Thursday, June 20, 2013

well, there's still the cabbage leaf theory

I doubt my mother ever told me that the stork brought me.

That is not her style as a child of the Enlightenment.  Storks.  Santa Claus.  The Easter Bunny.  They were all a lot of clutter that blocked a growing boy's access to Truth.

And being the iconoclast I am, I would have doubted that any of our Oregon birds was capable of packing around the chunks of humanity parents checked out of hospitals.  Even if I then knew the air-speed velocity of an African Swallow.  (I think that is your cue, Gary.)

If I had actually seen a stork when I was young, I might have have been persuaded by the behind-the-school Aristotles of my boyhood.  Certainly, if I had seen one of the wood storks here in Melaque.

My landlady called me earlier in the week to inform me she had spotted an entire flock of wood storks on the new bypass road to La Huerta.  She had told me the same thing last year.  But when I drove out to the the described area last year, they had already flown the coop.

This time I was not going to miss them.  I got a later start than I had intended.  Because of our stoking heat, most birds find cover well before noon.  And I was heading out around 1 in the afternoon.

I knew the area she described.  I slowed down and saw nothing.  Then I noticed a large bird soaring over the hill.  And then six or seven more soaring on the updrafts.  Vultures, I thought.  There is a black vulture rookery on the other side of the hill.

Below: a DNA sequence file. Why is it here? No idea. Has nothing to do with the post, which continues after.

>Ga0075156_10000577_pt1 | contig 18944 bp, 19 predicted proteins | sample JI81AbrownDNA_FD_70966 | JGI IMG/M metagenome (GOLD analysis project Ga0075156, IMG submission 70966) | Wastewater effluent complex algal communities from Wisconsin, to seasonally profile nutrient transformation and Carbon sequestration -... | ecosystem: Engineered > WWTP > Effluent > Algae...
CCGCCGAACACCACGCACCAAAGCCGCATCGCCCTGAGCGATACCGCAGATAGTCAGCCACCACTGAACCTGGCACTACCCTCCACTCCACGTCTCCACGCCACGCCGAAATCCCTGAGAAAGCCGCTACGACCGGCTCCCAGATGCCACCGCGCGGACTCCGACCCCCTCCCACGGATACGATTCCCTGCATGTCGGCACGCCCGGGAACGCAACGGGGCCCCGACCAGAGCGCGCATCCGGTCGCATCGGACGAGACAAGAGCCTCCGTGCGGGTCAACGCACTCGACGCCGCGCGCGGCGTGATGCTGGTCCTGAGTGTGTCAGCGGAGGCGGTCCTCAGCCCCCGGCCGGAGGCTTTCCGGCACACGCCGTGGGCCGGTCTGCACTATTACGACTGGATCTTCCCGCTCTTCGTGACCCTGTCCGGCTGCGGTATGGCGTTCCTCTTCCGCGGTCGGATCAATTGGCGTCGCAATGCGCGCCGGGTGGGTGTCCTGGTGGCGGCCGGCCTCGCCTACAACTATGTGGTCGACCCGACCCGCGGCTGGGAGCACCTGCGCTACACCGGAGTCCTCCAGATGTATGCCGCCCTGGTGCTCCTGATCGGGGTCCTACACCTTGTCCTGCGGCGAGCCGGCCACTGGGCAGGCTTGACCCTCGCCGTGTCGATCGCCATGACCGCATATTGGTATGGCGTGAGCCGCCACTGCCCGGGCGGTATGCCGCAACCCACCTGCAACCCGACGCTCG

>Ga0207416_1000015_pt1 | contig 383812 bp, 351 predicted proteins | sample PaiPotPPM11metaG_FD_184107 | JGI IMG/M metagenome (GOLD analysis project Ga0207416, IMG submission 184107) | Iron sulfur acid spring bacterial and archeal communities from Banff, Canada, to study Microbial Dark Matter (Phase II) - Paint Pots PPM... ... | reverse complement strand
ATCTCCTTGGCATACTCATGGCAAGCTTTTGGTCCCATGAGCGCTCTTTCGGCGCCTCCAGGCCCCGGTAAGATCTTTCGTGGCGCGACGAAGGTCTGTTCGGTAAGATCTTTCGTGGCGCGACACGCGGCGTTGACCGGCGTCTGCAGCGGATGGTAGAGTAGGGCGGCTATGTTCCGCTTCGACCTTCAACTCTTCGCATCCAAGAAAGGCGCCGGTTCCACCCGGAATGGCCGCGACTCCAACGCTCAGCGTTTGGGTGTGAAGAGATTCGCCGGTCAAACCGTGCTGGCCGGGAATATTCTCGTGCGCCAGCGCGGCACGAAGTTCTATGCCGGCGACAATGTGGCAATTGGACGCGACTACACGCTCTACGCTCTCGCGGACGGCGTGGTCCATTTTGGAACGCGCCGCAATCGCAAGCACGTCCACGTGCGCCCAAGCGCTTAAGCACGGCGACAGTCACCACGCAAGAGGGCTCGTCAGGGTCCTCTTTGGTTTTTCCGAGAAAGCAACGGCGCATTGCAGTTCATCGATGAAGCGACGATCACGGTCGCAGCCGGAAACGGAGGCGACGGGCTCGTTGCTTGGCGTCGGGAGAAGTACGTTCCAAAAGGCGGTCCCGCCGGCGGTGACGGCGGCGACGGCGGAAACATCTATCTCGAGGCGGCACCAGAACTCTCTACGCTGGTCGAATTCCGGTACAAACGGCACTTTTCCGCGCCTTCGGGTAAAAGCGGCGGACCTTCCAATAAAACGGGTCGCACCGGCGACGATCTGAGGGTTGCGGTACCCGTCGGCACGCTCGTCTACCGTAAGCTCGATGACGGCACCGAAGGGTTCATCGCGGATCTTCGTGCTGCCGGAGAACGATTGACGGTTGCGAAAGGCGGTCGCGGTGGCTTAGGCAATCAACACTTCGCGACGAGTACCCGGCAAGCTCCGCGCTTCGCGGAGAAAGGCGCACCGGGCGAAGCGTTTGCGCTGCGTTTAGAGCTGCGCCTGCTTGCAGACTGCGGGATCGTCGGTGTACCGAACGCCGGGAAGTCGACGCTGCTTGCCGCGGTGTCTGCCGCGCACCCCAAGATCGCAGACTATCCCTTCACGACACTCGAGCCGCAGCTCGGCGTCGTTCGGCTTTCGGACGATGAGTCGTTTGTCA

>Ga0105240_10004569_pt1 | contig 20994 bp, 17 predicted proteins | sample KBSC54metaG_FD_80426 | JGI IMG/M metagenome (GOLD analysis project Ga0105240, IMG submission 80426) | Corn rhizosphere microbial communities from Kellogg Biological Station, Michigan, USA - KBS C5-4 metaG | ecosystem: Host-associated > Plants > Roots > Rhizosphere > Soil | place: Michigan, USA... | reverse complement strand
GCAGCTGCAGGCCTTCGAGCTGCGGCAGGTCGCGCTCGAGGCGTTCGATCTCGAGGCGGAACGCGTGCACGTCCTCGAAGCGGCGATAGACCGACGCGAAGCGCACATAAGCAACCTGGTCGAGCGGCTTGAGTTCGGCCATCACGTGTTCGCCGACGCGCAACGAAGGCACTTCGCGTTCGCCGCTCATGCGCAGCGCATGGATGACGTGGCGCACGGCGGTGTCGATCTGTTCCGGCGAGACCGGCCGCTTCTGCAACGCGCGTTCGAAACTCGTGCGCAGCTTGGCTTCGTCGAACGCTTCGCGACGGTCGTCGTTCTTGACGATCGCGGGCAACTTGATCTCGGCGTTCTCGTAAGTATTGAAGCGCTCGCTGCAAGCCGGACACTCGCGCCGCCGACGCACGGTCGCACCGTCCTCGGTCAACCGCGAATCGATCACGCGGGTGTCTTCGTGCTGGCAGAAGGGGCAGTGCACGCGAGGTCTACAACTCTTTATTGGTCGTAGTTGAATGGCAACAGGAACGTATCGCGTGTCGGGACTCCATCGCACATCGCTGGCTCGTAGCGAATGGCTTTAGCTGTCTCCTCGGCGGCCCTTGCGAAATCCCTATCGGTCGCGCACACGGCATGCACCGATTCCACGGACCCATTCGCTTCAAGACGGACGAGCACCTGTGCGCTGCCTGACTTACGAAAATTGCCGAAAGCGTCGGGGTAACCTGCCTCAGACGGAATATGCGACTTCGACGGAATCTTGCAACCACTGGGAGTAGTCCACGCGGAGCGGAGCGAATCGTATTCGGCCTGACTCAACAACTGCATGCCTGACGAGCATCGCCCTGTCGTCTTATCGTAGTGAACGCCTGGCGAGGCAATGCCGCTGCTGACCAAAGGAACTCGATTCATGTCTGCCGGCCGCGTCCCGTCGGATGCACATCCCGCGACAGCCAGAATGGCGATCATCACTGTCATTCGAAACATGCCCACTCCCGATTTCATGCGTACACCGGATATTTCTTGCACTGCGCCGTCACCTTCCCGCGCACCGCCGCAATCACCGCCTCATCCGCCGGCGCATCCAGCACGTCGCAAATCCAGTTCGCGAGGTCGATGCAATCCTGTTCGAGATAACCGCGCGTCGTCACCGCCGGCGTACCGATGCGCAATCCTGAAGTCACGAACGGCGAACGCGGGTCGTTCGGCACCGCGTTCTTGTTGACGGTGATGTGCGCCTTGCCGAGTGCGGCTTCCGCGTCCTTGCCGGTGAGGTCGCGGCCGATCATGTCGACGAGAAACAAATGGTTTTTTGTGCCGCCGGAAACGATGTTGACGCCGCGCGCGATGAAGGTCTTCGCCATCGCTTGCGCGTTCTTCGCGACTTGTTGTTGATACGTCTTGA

But the shape was all wrong.  Instead, of the utilitarian blockiness of a vulture, this bird was Concorde sleek.  With clearly marked black and white feathers.  A wood stork.  Lots of wood storks.

I pulled over and watched where they were landing.  That's when I saw them.  Several trees filled with wood storks.

There is something about big that attracts humans to wildlife.  We like big whales.  We like big elephants.  And, amongst the birds, we are always impressed most with birds that approach our height.

It is probably primordial.  We are in awe of anything big enough to kill us.

And primordial the wood stork is.  I lament the fact that my camera (especially in zoom mode) is not adequate to capture the odd look of the wood stork.  It could have has just winged out of a Lost World film.  Wrinkled and bald.  Uncle Fester with wings.

Big birds alone are awe-inspiring.  Big birds flocked-up are overwhelming.  I must have stood there for over an hour watching them practice their touch-and-gos -- and simply soaring for what appeared to be the pure enjoyment of flying.  I felt akin.

They appear to be itinerant.  Over the past year, I have seen one or two during the rainy season, searching for a scaly lunch amongst the roseate spoonbills, great egrets, and yellow-crowned night herons.  But this is the first time I saw them clustered. 

If the sun is not too much for them, I am going to see if I can find them again this afternoon.  And I suspect I will not find a bundle of joy tied in a blanket hanging from any of their bills.

Maybe a better camera would help.

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